Things That Make Your Writing More Engaging

Writing is a tricky thing. Sometimes it flows out of you like magic, and other times it feels like an uphill battle. While the former is my favorite scenario, the latter happens more often than I’d like. 

When I’m struggling with something new, I always find inspiration in looking back at previous pieces that were easy to write. 

There’s something about analyzing what makes those pieces so engaging that helps me figure out how to make this particular project flow more smoothly as well. If you want to improve your writing by making it more engaging for readers and who doesn’t? it never hurts to learn from others’ successes too!

Learn how to make your writing more interesting and engaging
1. Use Compelling Dialogue: Crafting engaging dialogue brings characters to life and draws readers into the story.
2. Vivid Imagery: Descriptive language and vivid imagery create immersive experiences for readers.
3. Character Development: Relatable and well-developed characters resonate with readers, fostering emotional connections.
4. Varied Sentence Structure: Mixing sentence lengths and structures maintains reader interest and flow.
5. Effective Pacing: Balancing action, description, and introspection maintains a dynamic pace throughout the narrative.
6. Intriguing Beginnings: Start with a hook that sparks curiosity and compels readers to continue.
7. Conflict and Tension: Introduce conflicts and tensions that keep readers invested in the outcome.
8. Empathy and Emotion: Evoke emotions by tapping into universal experiences and feelings.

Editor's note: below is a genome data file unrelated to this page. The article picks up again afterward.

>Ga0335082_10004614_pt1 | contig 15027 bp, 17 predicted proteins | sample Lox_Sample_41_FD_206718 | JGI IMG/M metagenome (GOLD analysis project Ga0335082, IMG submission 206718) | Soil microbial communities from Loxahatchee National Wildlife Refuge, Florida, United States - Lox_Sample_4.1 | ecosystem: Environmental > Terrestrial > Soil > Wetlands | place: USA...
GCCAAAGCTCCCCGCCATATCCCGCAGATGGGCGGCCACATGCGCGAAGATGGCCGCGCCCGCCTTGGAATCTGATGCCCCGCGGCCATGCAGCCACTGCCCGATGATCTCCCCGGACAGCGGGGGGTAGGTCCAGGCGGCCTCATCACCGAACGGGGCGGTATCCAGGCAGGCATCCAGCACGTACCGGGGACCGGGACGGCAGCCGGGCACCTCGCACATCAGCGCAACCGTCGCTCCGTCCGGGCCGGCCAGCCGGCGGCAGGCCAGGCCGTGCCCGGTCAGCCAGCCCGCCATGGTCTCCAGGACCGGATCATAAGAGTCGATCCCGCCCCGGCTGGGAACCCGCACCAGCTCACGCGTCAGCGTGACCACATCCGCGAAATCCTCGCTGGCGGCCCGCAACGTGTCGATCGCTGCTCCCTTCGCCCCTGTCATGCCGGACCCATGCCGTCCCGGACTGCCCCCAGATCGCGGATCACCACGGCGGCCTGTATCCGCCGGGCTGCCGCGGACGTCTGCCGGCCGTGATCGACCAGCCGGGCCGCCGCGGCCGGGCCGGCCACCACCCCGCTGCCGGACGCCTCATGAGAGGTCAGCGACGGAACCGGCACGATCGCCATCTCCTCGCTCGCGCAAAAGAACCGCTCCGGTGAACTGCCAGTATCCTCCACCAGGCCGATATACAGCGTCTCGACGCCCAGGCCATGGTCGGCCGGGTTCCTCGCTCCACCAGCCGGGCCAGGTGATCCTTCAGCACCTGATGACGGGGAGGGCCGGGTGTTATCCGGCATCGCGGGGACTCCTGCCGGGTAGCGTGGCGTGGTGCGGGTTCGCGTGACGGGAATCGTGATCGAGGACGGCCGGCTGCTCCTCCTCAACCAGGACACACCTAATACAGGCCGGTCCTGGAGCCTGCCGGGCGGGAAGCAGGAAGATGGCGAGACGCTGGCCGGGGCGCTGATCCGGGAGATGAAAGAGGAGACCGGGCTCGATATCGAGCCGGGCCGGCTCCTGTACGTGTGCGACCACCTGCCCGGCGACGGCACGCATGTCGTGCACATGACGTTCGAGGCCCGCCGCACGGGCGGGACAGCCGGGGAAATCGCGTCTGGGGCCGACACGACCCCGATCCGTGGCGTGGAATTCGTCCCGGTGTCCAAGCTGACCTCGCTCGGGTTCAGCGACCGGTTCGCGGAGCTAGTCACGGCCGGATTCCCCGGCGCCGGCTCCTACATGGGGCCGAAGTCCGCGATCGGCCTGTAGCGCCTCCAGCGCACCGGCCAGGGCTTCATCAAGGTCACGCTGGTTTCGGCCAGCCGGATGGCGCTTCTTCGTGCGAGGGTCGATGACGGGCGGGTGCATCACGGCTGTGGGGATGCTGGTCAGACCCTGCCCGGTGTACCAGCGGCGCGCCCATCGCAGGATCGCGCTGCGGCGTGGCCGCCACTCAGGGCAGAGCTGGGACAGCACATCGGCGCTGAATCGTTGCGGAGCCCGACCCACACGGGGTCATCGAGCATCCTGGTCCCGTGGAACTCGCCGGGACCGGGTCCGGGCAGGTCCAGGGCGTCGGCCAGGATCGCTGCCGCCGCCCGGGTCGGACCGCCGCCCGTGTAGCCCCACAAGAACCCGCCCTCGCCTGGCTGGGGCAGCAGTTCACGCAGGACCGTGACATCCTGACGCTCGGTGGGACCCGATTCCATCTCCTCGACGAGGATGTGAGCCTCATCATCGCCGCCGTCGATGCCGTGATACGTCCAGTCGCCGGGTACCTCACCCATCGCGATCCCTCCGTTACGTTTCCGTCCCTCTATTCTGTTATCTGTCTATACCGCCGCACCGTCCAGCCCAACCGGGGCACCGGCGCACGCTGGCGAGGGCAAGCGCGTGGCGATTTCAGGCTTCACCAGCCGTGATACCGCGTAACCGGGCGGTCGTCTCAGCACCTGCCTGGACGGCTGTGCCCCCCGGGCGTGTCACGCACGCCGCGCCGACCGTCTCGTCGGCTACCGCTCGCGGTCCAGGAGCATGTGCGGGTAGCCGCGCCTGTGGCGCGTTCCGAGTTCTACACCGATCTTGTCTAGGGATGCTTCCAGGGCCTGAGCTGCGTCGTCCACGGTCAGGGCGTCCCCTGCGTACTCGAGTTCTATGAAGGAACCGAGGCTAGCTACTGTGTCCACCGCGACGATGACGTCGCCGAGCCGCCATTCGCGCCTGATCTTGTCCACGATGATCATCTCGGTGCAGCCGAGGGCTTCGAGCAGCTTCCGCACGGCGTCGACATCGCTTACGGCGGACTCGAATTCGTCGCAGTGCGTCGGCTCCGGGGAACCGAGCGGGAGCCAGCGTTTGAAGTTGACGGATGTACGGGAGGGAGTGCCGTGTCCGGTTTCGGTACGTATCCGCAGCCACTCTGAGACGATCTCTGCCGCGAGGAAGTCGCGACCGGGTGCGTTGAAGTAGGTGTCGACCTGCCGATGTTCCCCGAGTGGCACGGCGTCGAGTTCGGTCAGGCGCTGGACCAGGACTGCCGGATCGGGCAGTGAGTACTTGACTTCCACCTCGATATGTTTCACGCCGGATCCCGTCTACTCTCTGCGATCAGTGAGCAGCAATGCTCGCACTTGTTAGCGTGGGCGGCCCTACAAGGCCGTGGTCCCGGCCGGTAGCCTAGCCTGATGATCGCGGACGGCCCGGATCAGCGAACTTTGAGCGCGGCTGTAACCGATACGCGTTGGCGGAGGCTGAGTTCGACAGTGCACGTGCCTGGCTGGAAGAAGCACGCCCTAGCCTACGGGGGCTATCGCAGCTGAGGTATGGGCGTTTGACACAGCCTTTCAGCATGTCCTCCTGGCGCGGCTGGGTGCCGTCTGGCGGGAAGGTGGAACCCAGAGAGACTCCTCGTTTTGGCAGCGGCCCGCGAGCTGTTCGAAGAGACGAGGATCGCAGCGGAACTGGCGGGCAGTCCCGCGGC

9. Show, Don’t Tell: Illustrate events and emotions through actions and details, engaging readers’ imagination.
10. Surprising Twists: Incorporating unexpected plot twists keeps readers engaged and eager to see what happens next.

Choose A Topic That Truly Interests You

When you write about something that interests you, it will come through in your writing. Your enthusiasm will be evident to your readers and they’ll have no problem following along. Remember that your readers are on the same team as you are they want what’s best for the reader!

When choosing a topic, consider dovetailing with the interests of your target audience. If you’re writing for a business blog or newsletter, think about what would be interesting to people who work within that industry. How can you appeal to their sense of curiosity? What sort of things do they talk about at lunchtime?

Enhancing your creative writing skills is a journey of continuous improvement. Explore our article on 17 Things I Can Do to Improve My Creative Writing Skills to discover actionable tips and techniques that can elevate your writing prowess.

Look At Well-Written Articles For Inspiration

The best way to improve your writing is by reading other people’s good writing. You can learn how to write well from the best publications in your niche, whether it’s The New York Times or a smaller blog like The Hustle. If you’re into finance, look at some of their articles and see what makes them great:

  • How do they format their articles?
  • How do they use images or videos?
  • Do they have quotes from experts? If so, how are these used effectively in the article without detracting from the author’s voice?